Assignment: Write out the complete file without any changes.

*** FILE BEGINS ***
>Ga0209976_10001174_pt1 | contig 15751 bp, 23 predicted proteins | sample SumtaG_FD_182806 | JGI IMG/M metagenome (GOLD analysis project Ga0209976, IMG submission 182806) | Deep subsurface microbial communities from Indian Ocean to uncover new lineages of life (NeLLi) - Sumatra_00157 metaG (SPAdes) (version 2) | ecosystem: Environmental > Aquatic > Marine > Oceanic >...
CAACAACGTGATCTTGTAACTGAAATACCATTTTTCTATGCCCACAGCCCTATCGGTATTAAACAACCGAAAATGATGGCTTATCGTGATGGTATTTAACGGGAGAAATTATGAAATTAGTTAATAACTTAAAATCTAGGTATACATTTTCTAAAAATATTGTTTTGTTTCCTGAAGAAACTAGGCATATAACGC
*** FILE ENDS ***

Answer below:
>Ga0209976_10001174_pt1 | contig 15751 bp, 23 predicted proteins | sample SumtaG_FD_182806 | JGI IMG/M metagenome (GOLD analysis project Ga0209976, IMG submission 182806) | Deep subsurface microbial communities from Indian Ocean to uncover new lineages of life (NeLLi) - Sumatra_00157 metaG (SPAdes) (version 2) | ecosystem: Environmental > Aquatic > Marine > Oceanic >...
CAACAACGTGATCTTGTAACTGAAATACCATTTTTCTATGCCCACAGCCCTATCGGTATTAAACAACCGAAAATGATGGCTTATCGTGATGGTATTTAACGGGAGAAATTATGAAATTAGTTAATAACTTAAAATCTAGGTATACATTTTCTAAAAATATTGTTTTGTTTCCTGAAGAAACTAGGCATATAACGC